The effects of the COVID-19 virus have been felt across global financial markets. Stocks, bonds and currencies have all seen heightened volatility due to the viral spread and should continue to see significant spikes of volatility and selling as worries over the pandemic persist.
The grain markets have not only had to contend with the global impact of COVID-19, but also with the ongoing U.S./China trade war that some have suggested could find itself back at square one in the coming weeks.
After seeing a strong decline of nearly $1.00 per contract, soybean futures have been on the rise lately as they attempt to rebound. The bean market saw a low in the $8.28-$8.29 region before staging an initial bounce higher. That rebound saw prices rise as high as nearly $9.00 before selling pressure once again took control of the market, pushing prices back down to a fresh swing low of less than $8.20.
Since that swing low, however, the market has been trying to regain some lost ground and has had some success. The market recently reached a multi-month high, trading around $8.80 before backing off a bit. With some market support in the $8.30 to $8.50 region, the bulls could potentially look to stretch the recent bounce higher, retaking the $9.00 level in the process while also returning the market to pre-COVID-19 price levels.
The bulls may not get too excited, however, as soybeans have essentially been range-bound from $8.00 to the mid-$9.00 area for the last couple years.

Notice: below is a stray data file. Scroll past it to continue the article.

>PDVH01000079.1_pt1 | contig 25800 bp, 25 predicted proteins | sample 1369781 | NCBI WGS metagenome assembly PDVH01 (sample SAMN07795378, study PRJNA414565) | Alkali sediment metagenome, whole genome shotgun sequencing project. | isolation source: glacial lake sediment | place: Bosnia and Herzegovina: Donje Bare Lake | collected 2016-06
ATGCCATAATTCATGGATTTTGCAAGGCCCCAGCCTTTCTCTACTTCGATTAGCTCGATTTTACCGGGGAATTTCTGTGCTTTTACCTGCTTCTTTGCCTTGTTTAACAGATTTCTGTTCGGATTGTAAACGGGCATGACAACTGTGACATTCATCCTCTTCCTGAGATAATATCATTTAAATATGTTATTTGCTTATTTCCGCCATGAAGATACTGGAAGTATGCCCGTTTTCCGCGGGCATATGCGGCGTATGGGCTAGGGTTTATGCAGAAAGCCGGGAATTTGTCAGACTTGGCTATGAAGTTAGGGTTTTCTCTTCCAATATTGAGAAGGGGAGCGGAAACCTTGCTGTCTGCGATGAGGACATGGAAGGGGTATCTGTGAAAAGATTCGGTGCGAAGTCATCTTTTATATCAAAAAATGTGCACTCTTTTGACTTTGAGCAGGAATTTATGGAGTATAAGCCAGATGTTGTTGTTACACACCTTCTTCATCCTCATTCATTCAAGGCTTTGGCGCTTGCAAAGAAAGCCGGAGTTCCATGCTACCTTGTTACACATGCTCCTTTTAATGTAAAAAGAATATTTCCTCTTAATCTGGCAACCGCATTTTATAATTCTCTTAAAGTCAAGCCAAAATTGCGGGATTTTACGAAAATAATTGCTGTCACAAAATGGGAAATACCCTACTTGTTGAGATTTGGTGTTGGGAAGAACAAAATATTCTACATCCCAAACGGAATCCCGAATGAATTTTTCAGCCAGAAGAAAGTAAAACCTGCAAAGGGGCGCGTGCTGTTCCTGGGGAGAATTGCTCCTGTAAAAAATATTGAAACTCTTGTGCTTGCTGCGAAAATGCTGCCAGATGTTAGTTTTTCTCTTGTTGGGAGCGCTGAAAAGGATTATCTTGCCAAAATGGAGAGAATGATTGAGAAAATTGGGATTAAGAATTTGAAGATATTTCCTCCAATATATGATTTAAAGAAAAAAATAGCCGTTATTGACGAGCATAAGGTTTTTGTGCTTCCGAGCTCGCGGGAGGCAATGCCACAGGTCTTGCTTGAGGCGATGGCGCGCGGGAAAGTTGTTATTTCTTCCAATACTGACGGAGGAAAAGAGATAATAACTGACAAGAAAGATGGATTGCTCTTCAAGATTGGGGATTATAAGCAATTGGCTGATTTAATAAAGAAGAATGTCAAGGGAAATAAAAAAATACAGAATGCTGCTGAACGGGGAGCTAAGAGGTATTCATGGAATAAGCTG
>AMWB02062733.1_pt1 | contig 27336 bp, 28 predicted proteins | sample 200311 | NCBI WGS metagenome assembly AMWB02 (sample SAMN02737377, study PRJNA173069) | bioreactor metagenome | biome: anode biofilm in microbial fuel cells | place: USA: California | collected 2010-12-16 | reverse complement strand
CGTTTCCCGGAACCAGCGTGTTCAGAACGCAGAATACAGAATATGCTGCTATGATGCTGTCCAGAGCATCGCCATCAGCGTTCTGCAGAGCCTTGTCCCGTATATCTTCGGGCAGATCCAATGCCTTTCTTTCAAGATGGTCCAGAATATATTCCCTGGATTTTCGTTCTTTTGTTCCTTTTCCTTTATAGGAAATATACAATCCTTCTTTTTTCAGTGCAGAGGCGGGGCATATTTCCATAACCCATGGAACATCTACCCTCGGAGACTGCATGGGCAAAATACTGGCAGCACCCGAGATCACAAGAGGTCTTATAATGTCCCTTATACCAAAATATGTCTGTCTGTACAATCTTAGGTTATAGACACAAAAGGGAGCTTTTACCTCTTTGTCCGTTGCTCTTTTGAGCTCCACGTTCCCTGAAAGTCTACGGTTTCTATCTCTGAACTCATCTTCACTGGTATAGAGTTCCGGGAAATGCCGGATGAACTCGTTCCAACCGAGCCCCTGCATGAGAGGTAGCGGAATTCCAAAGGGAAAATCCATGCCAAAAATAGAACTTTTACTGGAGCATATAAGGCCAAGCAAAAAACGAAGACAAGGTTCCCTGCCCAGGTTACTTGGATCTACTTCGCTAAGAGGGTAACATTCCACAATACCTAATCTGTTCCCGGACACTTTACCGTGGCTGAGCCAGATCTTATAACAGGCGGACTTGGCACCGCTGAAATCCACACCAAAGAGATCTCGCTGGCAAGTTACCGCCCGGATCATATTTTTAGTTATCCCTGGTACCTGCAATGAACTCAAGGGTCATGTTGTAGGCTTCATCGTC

The ongoing U.S./China trade conflict could put the brakes on any rallies, however, and must be monitored closely. The initial phase of a trade agreement remains in place even as the U.S. has ratcheted up its rhetoric on China and the Coronavirus, suggesting that China was not forthcoming and did not do enough to contain the virus while warning the rest of the world. If that initial deal were to fall apart, both sides would begin again at square one, and the ongoing trade war could potentially stretch for several more months or even years.
The coming weeks and months will likely see soybean markets taking their cues from the spread or containment of the Coronavirus and any other developments on global trade. Further declines in the dollar could also provide some bullish pressure on bean prices while further U.S. protests on race and policing could provide the bears with some additional ammunition.
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